All in all I think we all agree that the royals have done a great job during the past week. Some of the justification for having a monarchy is often said to be that the royal family may serve as a national “rallying point”, around whom everyone can unite, and since last Friday they have again, perhaps more strongly than ever, shown that they are capable of doing this with a combination of dignity and humanity.
The newspapers today suggest that the royal family themselves might have been even more personally affected by the terror, as they claim that the terrorist Anders Behring Breivik had also planned to blow up the Royal Palace, a plan which proved logistically impossible to carry out.
The neighbouring royal families have also showed their sympathy for Norway during the past week. The flag was flown at half mast on the Royal Palace in Stockholm on Saturday, Sunday and Monday and Crown Princess Victoria and Prince Daniel attended a service in Crown Princess Märtha’s Church, the Norwegian church in Stockholm, last Sunday. On Wednesday there was also a memorial service in the Cathedral of Copenhagen, which was attended by Queen Margrethe, Crown Prince Frederik and Crown Princess Mary.

Thursday, 28 July 2011

Karin Sidén to lead Waldemarsudde

Prince Eugen’s Waldemarsudde, the museum housed in the home of the late artist Prince Eugen of Sweden, has announced that Karin Sidén will succeed Elsebeth Welander-Berggren as head of the museum on 1 February 2012.
Elsebeth Welander-Berggren became the first female head of the museum when she succeeded Hans Henrik Brummer in 2007. She will reach her 67th birthday, the mandatory age of retirement in Sweden, next year. At the age of fifty her successor may on the other hand be set for a long term as leader of the museum.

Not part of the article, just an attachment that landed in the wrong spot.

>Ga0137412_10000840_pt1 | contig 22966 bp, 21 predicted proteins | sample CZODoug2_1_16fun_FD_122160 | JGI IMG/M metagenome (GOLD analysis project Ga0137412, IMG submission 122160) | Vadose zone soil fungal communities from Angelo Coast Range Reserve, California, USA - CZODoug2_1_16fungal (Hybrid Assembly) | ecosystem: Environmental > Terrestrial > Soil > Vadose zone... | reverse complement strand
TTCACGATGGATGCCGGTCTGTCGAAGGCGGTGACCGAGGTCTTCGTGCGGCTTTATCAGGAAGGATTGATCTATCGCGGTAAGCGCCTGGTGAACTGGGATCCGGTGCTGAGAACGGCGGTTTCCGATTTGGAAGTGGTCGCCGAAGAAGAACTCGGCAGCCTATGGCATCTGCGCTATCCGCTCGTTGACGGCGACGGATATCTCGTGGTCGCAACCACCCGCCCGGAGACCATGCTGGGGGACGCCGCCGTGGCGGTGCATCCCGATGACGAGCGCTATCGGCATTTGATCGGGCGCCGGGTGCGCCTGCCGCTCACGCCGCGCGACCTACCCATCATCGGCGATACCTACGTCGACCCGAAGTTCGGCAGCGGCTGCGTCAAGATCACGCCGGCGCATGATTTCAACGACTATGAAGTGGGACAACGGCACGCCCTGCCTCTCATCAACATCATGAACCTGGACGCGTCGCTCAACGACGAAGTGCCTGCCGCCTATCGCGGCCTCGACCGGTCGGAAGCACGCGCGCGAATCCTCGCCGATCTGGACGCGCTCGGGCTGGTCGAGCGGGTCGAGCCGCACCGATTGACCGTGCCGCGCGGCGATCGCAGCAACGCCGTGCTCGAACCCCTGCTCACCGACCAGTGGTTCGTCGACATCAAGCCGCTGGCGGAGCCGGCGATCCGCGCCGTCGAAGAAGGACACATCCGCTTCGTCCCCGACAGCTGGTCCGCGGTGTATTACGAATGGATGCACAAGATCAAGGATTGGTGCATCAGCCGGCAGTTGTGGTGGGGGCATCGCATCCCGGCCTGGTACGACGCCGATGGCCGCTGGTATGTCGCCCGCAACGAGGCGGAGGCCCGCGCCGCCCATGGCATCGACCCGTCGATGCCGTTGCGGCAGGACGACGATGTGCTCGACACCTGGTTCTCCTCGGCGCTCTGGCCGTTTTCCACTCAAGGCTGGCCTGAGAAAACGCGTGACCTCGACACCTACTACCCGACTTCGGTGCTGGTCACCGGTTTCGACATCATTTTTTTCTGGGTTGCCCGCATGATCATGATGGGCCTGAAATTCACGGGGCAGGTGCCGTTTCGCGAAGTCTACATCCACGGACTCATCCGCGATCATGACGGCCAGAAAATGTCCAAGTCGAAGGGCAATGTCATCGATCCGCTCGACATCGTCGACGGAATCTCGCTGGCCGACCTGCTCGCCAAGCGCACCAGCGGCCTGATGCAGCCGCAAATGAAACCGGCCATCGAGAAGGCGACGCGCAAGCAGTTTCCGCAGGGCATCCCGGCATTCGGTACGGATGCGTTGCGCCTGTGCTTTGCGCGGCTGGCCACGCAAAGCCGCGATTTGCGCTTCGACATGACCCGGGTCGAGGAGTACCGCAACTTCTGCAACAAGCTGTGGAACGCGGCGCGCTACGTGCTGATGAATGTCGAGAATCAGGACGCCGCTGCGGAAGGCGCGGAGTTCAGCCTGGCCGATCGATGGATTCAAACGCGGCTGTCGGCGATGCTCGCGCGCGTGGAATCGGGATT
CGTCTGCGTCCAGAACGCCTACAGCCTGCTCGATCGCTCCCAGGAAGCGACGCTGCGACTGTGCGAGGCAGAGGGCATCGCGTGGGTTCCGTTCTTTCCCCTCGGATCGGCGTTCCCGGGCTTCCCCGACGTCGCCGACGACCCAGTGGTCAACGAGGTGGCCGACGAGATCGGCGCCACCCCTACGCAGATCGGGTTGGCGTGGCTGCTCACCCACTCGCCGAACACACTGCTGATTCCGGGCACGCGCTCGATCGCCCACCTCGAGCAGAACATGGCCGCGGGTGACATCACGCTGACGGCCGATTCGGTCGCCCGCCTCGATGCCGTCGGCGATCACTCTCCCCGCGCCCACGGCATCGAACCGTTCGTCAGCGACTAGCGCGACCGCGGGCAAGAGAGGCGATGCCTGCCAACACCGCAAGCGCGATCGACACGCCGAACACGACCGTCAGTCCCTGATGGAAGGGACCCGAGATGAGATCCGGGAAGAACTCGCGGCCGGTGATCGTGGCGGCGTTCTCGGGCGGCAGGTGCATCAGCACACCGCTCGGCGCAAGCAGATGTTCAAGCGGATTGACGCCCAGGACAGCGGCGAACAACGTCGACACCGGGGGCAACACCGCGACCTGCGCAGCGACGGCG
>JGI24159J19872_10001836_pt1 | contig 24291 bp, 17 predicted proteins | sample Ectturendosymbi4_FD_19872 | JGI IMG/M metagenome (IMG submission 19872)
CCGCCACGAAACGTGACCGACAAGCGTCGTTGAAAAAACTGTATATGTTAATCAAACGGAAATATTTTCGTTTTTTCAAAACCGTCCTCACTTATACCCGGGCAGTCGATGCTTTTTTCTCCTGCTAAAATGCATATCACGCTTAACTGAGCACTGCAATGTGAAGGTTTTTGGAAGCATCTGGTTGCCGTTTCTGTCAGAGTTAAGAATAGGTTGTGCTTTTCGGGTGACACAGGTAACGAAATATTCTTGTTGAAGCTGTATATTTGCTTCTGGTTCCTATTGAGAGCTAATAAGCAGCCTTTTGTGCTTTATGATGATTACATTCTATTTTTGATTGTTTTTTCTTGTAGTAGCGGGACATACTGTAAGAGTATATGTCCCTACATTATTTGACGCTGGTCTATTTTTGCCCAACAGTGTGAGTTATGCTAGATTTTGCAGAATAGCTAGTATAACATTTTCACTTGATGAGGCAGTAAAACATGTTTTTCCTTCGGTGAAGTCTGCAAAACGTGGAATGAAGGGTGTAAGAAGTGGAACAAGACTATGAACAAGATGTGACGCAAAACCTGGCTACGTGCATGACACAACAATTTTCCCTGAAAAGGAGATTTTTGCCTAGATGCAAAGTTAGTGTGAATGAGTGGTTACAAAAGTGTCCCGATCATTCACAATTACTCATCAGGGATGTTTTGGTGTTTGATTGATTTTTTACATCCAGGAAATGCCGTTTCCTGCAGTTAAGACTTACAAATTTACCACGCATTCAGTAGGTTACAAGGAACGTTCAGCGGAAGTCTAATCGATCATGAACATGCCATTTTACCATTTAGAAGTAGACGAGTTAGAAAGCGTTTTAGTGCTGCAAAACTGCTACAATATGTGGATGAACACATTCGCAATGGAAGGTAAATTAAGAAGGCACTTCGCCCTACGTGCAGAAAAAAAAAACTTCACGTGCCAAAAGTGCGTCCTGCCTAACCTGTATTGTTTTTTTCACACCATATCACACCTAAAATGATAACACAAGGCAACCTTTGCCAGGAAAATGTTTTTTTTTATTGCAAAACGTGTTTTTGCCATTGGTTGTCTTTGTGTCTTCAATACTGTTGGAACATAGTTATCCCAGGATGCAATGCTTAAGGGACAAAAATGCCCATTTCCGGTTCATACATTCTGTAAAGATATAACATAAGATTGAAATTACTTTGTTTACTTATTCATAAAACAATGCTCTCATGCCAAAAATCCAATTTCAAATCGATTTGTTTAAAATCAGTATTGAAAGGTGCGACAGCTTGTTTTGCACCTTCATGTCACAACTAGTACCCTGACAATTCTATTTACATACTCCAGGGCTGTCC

Karin Sidén is currently assistant professor in art history at the University of Uppsala and Director of Research, Archives and Art Library at National Museum of Sweden.

Wednesday, 27 July 2011

Dignified defiance

Like everyone else I am still at loss for words with which to describe the atrocious crimes committed by the terrorist and traitor Anders Behring Breivik against his nation on Friday. But perhaps it will suffice to post these photos showing how I found Oslo today when I returned from holiday.

Sunday, 17 July 2011

A republic buries a crown prince

Yesterday the funeral of Otto von Habsburg, the last Crown Prince of Austria-Hungary, took place in Vienna and for one day it seemed as if the Habsburg empire had returned. Indeed there were only a few things which gave away the fact that Austria is in fact a republic and the deceased was buried as if he were still Crown Prince.
This might seem quite ironic given how uneasy the relations between the republic and the former dynasty have often been, but they have been easened in recent years and the country’s history and heritage are of course highly evident in its capital. The republic also joined in paying the former Crown Prince almost every possible honour on the day of his funeral.
The funeral mass took place in the mighty St Stephan’s Cathedral, where the chief mourners were Archduke Karl, the deceased’s eldest son and now head of the house, his wife Francesca (from whom he is separated), their children Ferdinand Zvonimir, Eleonore and Gloria, Archduke Georg, the deceased’s youngest son, his wife Eilika and their children, Otto von Habsburg’s sisters-in-law Yolande and Anna Gabriele, and his five daughters Andrea, Monika, Michaela, Gabriela and Walburga.
His surviving brother, 95-year-old Archduke Felix, was not strong enough to travel from his home Mexico, but the Habsburgs were nevertheless out in force - indeed it was hard to tell who there were more of, priests or Habsburgs.